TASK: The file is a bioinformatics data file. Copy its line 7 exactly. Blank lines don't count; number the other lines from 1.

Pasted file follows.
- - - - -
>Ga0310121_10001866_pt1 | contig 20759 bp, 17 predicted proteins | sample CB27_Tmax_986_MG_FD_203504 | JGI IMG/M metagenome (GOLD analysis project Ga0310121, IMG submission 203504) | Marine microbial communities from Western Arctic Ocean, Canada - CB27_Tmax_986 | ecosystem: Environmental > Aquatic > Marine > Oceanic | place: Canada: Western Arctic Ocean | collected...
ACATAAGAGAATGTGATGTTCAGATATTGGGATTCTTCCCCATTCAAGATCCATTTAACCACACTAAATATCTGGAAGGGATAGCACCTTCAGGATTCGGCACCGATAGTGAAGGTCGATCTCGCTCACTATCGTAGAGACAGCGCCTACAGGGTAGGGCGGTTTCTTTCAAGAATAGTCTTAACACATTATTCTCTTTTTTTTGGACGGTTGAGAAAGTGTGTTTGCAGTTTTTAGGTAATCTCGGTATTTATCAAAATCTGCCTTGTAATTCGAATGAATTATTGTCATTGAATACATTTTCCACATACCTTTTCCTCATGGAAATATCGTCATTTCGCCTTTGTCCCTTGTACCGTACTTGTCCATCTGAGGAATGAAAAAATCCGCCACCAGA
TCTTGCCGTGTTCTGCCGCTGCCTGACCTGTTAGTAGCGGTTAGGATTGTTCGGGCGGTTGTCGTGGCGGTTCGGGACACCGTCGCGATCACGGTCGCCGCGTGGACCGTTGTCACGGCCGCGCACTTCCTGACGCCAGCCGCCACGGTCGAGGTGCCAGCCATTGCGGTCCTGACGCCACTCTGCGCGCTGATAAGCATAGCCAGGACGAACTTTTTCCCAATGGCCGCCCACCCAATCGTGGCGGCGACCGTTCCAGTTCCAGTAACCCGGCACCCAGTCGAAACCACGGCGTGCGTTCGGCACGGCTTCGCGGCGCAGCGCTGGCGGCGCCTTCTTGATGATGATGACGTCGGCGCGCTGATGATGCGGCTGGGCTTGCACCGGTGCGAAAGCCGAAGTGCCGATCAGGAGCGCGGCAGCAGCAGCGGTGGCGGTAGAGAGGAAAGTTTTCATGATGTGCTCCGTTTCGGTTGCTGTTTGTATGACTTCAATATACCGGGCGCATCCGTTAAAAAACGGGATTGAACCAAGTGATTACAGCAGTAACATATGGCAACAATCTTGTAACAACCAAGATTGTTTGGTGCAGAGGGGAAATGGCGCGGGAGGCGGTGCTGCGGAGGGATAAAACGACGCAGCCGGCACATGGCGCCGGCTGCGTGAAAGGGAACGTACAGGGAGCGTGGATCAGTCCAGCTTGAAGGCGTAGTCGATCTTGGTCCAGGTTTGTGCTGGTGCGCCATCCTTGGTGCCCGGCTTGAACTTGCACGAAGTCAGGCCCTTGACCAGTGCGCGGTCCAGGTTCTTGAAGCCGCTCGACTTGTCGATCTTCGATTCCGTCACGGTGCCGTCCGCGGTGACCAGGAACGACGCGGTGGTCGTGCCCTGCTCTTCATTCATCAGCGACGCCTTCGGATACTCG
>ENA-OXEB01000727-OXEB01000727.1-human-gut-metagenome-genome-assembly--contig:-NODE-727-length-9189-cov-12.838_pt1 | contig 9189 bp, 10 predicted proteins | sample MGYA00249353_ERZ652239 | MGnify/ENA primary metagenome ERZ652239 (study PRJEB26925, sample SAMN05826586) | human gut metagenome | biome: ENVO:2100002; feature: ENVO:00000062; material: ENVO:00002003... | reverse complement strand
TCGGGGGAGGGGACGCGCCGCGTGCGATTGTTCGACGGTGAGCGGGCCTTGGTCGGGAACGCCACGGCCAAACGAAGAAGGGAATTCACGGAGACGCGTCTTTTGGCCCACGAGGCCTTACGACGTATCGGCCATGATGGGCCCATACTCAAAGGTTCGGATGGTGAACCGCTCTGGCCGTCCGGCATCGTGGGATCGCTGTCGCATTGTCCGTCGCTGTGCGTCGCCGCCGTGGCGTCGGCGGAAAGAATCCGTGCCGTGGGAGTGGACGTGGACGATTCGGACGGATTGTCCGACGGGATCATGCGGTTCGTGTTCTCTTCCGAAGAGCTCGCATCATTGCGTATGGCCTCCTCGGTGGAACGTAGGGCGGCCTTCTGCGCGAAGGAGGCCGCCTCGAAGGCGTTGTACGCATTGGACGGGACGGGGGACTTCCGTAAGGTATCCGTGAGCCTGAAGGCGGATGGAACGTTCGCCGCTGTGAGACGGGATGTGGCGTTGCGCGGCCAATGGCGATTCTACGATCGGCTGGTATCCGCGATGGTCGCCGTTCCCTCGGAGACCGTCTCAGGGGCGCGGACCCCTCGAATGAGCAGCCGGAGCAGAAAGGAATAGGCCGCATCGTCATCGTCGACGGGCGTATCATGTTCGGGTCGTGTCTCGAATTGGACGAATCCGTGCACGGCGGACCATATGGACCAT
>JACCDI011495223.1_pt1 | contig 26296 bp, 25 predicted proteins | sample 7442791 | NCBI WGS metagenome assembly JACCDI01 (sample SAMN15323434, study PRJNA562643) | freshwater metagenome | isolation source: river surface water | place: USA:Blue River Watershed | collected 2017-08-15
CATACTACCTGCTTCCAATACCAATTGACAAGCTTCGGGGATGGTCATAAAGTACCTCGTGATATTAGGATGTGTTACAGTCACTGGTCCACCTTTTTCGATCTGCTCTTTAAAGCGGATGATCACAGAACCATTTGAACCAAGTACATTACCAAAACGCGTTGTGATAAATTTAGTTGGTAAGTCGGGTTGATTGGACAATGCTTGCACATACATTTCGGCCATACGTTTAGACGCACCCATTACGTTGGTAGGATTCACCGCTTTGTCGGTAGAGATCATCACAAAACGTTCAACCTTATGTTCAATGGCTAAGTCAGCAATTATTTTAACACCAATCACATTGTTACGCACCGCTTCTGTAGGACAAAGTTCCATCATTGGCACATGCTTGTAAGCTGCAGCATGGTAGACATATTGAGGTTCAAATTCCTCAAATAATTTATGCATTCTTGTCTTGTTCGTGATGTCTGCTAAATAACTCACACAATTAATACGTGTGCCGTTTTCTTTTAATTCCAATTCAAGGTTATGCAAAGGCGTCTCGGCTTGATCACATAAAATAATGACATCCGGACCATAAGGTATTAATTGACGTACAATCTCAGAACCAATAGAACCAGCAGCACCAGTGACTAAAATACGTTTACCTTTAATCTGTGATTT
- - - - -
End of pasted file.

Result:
CATACTACCTGCTTCCAATACCAATTGACAAGCTTCGGGGATGGTCATAAAGTACCTCGTGATATTAGGATGTGTTACAGTCACTGGTCCACCTTTTTCGATCTGCTCTTTAAAGCGGATGATCACAGAACCATTTGAACCAAGTACATTACCAAAACGCGTTGTGATAAATTTAGTTGGTAAGTCGGGTTGATTGGACAATGCTTGCACATACATTTCGGCCATACGTTTAGACGCACCCATTACGTTGGTAGGATTCACCGCTTTGTCGGTAGAGATCATCACAAAACGTTCAACCTTATGTTCAATGGCTAAGTCAGCAATTATTTTAACACCAATCACATTGTTACGCACCGCTTCTGTAGGACAAAGTTCCATCATTGGCACATGCTTGTAAGCTGCAGCATGGTAGACATATTGAGGTTCAAATTCCTCAAATAATTTATGCATTCTTGTCTTGTTCGTGATGTCTGCTAAATAACTCACACAATTAATACGTGTGCCGTTTTCTTTTAATTCCAATTCAAGGTTATGCAAAGGCGTCTCGGCTTGATCACATAAAATAATGACATCCGGACCATAAGGTATTAATTGACGTACAATCTCAGAACCAATAGAACCAGCAGCACCAGTGACTAAAATACGTTTACCTTTAATCTGTGATTT